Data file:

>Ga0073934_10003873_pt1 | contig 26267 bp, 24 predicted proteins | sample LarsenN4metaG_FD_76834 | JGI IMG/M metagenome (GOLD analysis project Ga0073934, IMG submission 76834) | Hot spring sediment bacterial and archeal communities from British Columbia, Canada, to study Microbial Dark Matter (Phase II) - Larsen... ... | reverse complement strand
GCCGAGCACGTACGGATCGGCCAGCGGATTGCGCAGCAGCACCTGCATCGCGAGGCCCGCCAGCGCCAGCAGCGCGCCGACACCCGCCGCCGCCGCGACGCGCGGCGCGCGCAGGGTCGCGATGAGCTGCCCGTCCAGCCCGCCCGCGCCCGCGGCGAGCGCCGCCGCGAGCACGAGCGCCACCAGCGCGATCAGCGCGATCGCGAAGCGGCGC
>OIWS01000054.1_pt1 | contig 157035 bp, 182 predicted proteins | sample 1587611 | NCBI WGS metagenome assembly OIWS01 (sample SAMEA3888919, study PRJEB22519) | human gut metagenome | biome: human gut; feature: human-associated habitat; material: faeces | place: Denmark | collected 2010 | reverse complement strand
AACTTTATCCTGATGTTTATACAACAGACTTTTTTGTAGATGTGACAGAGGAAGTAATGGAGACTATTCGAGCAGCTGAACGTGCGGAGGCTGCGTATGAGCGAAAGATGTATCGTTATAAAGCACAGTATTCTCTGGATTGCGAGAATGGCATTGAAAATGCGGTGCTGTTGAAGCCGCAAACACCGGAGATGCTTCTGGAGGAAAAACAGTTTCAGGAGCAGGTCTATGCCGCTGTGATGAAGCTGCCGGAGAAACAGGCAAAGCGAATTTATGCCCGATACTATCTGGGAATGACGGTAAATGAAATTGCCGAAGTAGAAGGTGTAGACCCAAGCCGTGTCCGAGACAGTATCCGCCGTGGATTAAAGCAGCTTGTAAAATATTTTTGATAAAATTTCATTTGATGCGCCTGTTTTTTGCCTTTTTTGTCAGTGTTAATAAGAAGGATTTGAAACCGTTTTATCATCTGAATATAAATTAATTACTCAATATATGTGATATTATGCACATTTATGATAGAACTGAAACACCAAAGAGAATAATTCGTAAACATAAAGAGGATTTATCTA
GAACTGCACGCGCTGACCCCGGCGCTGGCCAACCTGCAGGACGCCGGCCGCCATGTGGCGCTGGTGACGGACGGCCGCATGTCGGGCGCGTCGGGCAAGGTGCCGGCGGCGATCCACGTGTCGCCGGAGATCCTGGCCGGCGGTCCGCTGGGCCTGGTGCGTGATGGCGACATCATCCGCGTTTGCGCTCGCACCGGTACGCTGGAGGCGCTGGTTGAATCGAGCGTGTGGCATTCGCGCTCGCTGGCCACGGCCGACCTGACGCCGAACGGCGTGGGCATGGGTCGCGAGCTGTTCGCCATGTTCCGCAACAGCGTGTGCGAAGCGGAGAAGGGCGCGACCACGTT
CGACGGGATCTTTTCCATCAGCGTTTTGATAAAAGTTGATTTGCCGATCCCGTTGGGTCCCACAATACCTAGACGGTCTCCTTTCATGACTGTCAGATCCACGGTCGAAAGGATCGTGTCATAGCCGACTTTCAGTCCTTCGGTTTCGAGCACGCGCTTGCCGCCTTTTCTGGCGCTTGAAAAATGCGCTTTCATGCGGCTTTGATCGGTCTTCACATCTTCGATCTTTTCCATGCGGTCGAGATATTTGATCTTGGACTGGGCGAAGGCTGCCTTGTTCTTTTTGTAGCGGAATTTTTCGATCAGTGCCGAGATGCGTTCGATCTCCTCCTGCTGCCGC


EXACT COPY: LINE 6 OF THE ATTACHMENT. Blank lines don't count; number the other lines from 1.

CGACGGGATCTTTTCCATCAGCGTTTTGATAAAAGTTGATTTGCCGATCCCGTTGGGTCCCACAATACCTAGACGGTCTCCTTTCATGACTGTCAGATCCACGGTCGAAAGGATCGTGTCATAGCCGACTTTCAGTCCTTCGGTTTCGAGCACGCGCTTGCCGCCTTTTCTGGCGCTTGAAAAATGCGCTTTCATGCGGCTTTGATCGGTCTTCACATCTTCGATCTTTTCCATGCGGTCGAGATATTTGATCTTGGACTGGGCGAAGGCTGCCTTGTTCTTTTTGTAGCGGAATTTTTCGATCAGTGCCGAGATGCGTTCGATCTCCTCCTGCTGCCGC